2.Dong ZW, Qiao YL, Li LD, Chen YD, Wang RT, Lei TH, et al . Report of Chinese cancer control strategy. China Cancer 2002;11:250-60.  Back to cited text no. 2    
3.Ludwig JA, Weinstein JN. Biomarkers in cancer staging, prognosis and treatment selection. Nat Rev Cancer 2005;5:845-56.  Back to cited text no. 3  [PUBMED]  [FULLTEXT]
4.Voorzanger-Rousselot N, Garnero P. Biochemical markers in oncology, Part I: molecular basis, Part II: clinical uses. Cancer Treat Rev 2007;33:230-83.  Back to cited text no. 4  [PUBMED]  [FULLTEXT]
5.Duffy MJ, van Dalen A, Haglund C, Hansson L, Holinski-Feder E, Klapdor R, et al . Tumour markers in colorectal cancer: European Group on Tumour Markers (EGTM) guidelines for clinical use. Eur J Cancer 2007;43:1348-60.  Back to cited text no. 5  [PUBMED]  [FULLTEXT]
6.Sun ZH, Fu XL, Zhang L, Yang X, Liu F, Hu G. A protein chip system for parallel analysis of multi-tumor markers and its application in cancer detection. Anticancer Res 2004;24:1159-66.  Back to cited text no. 6    
7.Yu DY. Application of multi-tumor markers protein chip assistance diagnostic system for detection of various tumors. China Trop Med 2005;5:414-16.  Back to cited text no. 7    
8.Liang Z, Wang HF, Wu AZ, Fu SM. Clinical value of 12 tumor markers protein biochip detection of digestive system neoplasm. China Trop Med 2005;5:407-09.  Back to cited text no. 8    
9.Jiang ZJ, Zhou W X, Lin W, Huang QX. Application of multi-tumor markers protein chip diagnose system in the diagnosing of intestinal neoplasms. J Mod Lab Med 2005;20:17-19.  Back to cited text no. 9    
10.Mou JH, Li ZP, Wang D, Ma Y, Xiao HL, Zhang QH. Combined detection of multiple tumor marker and its diagnostic value in colorectal cancer. J Digest Surg 2005;4:268-70.  Back to cited text no. 10    
11.Zhong ZY, Wang D, Li ZP, Li MX, Dai N, Cao XJ, et al . Clinical significance of C-12 multiple tumor marker protein chip detective system in diagnosing colorectal carcinoma. Chongqing Med 2007;36:2406-08.  Back to cited text no. 11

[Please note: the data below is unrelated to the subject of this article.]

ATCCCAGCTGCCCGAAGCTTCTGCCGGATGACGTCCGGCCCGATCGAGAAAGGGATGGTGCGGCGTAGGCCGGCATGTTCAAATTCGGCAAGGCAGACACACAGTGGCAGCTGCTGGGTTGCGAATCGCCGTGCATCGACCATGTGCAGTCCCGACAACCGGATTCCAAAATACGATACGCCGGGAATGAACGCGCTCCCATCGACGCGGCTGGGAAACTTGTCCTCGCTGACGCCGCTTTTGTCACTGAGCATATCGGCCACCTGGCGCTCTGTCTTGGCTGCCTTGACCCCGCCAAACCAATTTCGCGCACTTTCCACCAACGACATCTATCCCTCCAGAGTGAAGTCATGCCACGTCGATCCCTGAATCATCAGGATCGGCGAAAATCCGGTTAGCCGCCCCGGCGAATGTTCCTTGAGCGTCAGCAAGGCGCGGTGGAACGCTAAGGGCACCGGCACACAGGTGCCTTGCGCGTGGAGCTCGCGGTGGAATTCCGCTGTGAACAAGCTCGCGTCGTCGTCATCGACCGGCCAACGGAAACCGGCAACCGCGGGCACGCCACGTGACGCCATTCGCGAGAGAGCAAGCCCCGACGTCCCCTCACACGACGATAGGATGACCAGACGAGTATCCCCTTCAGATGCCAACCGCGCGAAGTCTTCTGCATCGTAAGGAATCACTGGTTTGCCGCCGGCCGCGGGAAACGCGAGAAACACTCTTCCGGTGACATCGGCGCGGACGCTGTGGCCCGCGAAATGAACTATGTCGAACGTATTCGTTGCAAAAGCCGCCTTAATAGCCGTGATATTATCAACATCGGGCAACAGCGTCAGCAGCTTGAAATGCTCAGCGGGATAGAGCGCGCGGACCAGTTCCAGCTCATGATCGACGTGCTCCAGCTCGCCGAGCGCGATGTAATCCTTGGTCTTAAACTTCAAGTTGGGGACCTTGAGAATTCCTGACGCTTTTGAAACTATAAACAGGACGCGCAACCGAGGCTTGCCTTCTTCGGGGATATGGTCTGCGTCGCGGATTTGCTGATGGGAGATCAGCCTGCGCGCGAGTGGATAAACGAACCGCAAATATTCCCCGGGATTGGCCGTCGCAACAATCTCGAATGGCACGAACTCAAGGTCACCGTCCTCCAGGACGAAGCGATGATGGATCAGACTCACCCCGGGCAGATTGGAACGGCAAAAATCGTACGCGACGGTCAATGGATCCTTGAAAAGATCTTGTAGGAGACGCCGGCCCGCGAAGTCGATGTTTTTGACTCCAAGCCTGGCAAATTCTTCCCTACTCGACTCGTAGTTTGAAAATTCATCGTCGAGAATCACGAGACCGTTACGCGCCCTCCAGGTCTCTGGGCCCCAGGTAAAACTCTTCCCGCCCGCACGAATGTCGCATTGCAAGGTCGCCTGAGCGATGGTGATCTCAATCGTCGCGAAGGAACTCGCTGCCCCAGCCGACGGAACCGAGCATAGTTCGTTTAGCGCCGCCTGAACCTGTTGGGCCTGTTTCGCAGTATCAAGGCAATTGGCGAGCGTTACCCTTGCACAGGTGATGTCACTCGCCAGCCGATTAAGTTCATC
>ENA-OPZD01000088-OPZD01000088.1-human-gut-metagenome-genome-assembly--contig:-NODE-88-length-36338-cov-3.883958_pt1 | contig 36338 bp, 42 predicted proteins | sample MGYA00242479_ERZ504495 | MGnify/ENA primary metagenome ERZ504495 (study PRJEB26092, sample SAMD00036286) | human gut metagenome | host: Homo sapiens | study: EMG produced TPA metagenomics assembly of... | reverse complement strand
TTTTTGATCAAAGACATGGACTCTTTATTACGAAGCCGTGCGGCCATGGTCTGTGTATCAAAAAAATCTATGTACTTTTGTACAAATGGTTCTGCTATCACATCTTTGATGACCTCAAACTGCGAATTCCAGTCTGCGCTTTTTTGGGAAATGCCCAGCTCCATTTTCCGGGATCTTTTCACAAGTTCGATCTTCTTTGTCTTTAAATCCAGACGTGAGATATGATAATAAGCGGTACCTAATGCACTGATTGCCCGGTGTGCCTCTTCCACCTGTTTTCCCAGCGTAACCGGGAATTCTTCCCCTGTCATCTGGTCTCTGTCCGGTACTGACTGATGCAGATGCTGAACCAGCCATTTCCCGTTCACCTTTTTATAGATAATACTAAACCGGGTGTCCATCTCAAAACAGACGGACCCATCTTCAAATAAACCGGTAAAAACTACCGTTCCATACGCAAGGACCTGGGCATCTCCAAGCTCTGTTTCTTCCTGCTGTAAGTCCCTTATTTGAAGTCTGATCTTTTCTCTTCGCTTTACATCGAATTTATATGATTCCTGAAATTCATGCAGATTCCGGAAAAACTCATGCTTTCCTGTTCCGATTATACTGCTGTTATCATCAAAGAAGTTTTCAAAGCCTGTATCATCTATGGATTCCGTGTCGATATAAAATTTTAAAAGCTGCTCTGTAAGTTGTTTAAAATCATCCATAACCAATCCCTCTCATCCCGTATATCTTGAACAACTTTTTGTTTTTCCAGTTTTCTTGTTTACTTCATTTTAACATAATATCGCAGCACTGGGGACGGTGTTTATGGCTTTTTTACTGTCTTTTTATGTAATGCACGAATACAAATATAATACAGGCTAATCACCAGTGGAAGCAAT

12.Locker GY, Hamilton S, Harris J, Jessup JM, Kemeny N, Macdonald JS, et al . ASCO 2006 update of recommendations for the use of tumor markers in gastrointestinal cancer. J Clin Oncol 2006;24:5313-27.  Back to cited text no. 12    
13.Hundt S, Haug U, Brenner H. Blood markers for early detection of colorectal cancer: a systematic review. Cancer Epidemiol Biomarkers Prev 2007;16:1935-53.  Back to cited text no. 13  [PUBMED]  [FULLTEXT]
14.Bitarte N, Bandres E, Zarate R, Ramirez N, Garcia-Foncillas J. Moving forward in colorectal cancer research, what proteomics has to tell. World J Gastroenterol 2007;13:5813-21.  Back to cited text no. 14    
15.Madoz-Gurpide J, Lopez-Serra P, Martinez-Torrecuadrada JL, Sanchez L, Lombardia L, Casal JI. Proteomics-based validation of genomic data: applications in colorectal cancer diagnosis. Mol Cell Proteomics 2006;5:1471-83.  Back to cited text no. 15    
16.Cowan ML, Vera J. Proteomics: advances in biomarker discovery. Expert Rev Proteomics 2008;5:21-23.  Back to cited text no. 16  [PUBMED]  [FULLTEXT]